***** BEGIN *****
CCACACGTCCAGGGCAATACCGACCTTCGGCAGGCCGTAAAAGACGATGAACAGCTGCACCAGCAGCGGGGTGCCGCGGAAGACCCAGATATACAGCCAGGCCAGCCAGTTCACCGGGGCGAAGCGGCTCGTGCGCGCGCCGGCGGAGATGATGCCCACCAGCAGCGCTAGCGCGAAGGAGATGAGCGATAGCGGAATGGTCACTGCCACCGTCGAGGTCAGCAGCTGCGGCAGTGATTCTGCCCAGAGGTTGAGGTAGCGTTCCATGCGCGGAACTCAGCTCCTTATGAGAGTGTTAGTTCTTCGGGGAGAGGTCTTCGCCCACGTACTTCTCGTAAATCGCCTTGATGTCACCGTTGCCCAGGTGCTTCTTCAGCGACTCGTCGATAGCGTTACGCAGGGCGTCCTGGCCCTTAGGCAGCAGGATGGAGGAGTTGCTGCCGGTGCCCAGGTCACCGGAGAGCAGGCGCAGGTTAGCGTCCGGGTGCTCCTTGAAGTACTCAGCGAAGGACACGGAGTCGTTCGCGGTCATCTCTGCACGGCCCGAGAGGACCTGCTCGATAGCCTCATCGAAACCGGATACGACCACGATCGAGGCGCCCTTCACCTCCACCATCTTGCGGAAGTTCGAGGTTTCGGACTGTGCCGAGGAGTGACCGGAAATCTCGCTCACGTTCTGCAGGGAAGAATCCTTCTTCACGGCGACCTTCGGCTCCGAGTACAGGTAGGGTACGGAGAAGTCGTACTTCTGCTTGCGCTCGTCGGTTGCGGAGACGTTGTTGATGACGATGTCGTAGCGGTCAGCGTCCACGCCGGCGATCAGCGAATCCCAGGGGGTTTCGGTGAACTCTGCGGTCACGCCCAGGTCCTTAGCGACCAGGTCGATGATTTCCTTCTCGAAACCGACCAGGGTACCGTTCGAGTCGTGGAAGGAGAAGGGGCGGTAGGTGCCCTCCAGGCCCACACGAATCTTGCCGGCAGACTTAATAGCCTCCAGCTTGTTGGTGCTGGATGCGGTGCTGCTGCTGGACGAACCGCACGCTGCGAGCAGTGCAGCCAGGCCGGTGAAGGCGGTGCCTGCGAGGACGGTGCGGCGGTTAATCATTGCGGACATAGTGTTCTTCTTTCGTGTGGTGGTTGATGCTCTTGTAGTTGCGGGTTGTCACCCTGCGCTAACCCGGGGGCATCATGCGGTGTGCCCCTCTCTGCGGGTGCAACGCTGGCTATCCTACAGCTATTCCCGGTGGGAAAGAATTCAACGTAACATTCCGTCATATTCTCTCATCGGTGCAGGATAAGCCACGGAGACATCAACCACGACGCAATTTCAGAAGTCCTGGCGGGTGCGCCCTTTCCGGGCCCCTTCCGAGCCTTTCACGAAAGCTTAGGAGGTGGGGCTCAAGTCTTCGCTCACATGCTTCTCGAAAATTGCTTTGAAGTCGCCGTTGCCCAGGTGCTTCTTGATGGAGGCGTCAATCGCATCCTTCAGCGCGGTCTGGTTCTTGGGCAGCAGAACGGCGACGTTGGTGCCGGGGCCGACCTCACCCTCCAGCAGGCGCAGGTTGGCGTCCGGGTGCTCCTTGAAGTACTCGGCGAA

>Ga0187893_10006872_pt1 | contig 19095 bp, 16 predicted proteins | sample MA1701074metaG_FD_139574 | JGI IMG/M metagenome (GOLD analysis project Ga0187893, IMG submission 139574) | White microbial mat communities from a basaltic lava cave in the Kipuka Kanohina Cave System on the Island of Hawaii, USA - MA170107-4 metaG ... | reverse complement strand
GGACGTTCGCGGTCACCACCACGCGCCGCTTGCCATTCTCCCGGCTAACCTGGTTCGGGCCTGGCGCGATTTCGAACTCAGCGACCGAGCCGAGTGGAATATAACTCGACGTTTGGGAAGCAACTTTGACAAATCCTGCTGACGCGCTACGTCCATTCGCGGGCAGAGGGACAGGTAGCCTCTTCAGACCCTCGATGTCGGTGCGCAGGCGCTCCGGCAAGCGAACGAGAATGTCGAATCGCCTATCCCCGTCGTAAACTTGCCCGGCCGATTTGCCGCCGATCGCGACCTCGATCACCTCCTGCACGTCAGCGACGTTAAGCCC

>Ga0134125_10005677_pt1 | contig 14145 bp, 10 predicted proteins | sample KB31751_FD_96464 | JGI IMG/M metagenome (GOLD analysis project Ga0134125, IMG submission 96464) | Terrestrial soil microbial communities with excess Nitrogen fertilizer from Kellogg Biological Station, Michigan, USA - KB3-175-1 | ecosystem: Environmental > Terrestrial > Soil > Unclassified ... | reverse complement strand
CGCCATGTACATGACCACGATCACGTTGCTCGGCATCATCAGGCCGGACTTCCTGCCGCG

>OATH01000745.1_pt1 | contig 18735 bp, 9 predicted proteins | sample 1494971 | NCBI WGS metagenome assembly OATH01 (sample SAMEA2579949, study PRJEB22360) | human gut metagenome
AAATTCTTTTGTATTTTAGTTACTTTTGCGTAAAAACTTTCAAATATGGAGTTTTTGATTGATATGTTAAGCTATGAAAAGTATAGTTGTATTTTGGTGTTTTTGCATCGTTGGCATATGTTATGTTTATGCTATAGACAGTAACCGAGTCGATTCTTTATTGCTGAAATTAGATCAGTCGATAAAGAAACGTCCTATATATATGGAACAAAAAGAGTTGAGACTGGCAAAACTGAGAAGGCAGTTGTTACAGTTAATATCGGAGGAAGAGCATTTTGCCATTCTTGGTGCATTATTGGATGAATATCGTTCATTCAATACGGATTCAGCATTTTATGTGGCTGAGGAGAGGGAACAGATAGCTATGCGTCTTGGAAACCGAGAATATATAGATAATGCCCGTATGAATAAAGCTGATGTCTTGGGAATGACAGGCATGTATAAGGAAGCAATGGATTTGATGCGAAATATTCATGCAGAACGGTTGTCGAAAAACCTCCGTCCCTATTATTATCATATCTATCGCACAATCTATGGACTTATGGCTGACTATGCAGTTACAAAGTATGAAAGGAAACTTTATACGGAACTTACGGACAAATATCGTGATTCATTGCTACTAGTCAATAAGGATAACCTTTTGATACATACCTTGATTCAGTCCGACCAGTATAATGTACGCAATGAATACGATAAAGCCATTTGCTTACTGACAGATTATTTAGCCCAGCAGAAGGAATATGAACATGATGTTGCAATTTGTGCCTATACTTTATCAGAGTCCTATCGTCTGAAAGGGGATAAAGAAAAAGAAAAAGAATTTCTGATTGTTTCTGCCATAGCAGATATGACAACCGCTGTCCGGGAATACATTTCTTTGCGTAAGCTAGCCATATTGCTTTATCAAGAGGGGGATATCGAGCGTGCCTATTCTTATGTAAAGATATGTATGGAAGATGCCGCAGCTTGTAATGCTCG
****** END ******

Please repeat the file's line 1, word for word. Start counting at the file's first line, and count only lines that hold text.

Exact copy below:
CCACACGTCCAGGGCAATACCGACCTTCGGCAGGCCGTAAAAGACGATGAACAGCTGCACCAGCAGCGGGGTGCCGCGGAAGACCCAGATATACAGCCAGGCCAGCCAGTTCACCGGGGCGAAGCGGCTCGTGCGCGCGCCGGCGGAGATGATGCCCACCAGCAGCGCTAGCGCGAAGGAGATGAGCGATAGCGGAATGGTCACTGCCACCGTCGAGGTCAGCAGCTGCGGCAGTGATTCTGCCCAGAGGTTGAGGTAGCGTTCCATGCGCGGAACTCAGCTCCTTATGAGAGTGTTAGTTCTTCGGGGAGAGGTCTTCGCCCACGTACTTCTCGTAAATCGCCTTGATGTCACCGTTGCCCAGGTGCTTCTTCAGCGACTCGTCGATAGCGTTACGCAGGGCGTCCTGGCCCTTAGGCAGCAGGATGGAGGAGTTGCTGCCGGTGCCCAGGTCACCGGAGAGCAGGCGCAGGTTAGCGTCCGGGTGCTCCTTGAAGTACTCAGCGAAGGACACGGAGTCGTTCGCGGTCATCTCTGCACGGCCCGAGAGGACCTGCTCGATAGCCTCATCGAAACCGGATACGACCACGATCGAGGCGCCCTTCACCTCCACCATCTTGCGGAAGTTCGAGGTTTCGGACTGTGCCGAGGAGTGACCGGAAATCTCGCTCACGTTCTGCAGGGAAGAATCCTTCTTCACGGCGACCTTCGGCTCCGAGTACAGGTAGGGTACGGAGAAGTCGTACTTCTGCTTGCGCTCGTCGGTTGCGGAGACGTTGTTGATGACGATGTCGTAGCGGTCAGCGTCCACGCCGGCGATCAGCGAATCCCAGGGGGTTTCGGTGAACTCTGCGGTCACGCCCAGGTCCTTAGCGACCAGGTCGATGATTTCCTTCTCGAAACCGACCAGGGTACCGTTCGAGTCGTGGAAGGAGAAGGGGCGGTAGGTGCCCTCCAGGCCCACACGAATCTTGCCGGCAGACTTAATAGCCTCCAGCTTGTTGGTGCTGGATGCGGTGCTGCTGCTGGACGAACCGCACGCTGCGAGCAGTGCAGCCAGGCCGGTGAAGGCGGTGCCTGCGAGGACGGTGCGGCGGTTAATCATTGCGGACATAGTGTTCTTCTTTCGTGTGGTGGTTGATGCTCTTGTAGTTGCGGGTTGTCACCCTGCGCTAACCCGGGGGCATCATGCGGTGTGCCCCTCTCTGCGGGTGCAACGCTGGCTATCCTACAGCTATTCCCGGTGGGAAAGAATTCAACGTAACATTCCGTCATATTCTCTCATCGGTGCAGGATAAGCCACGGAGACATCAACCACGACGCAATTTCAGAAGTCCTGGCGGGTGCGCCCTTTCCGGGCCCCTTCCGAGCCTTTCACGAAAGCTTAGGAGGTGGGGCTCAAGTCTTCGCTCACATGCTTCTCGAAAATTGCTTTGAAGTCGCCGTTGCCCAGGTGCTTCTTGATGGAGGCGTCAATCGCATCCTTCAGCGCGGTCTGGTTCTTGGGCAGCAGAACGGCGACGTTGGTGCCGGGGCCGACCTCACCCTCCAGCAGGCGCAGGTTGGCGTCCGGGTGCTCCTTGAAGTACTCGGCGAA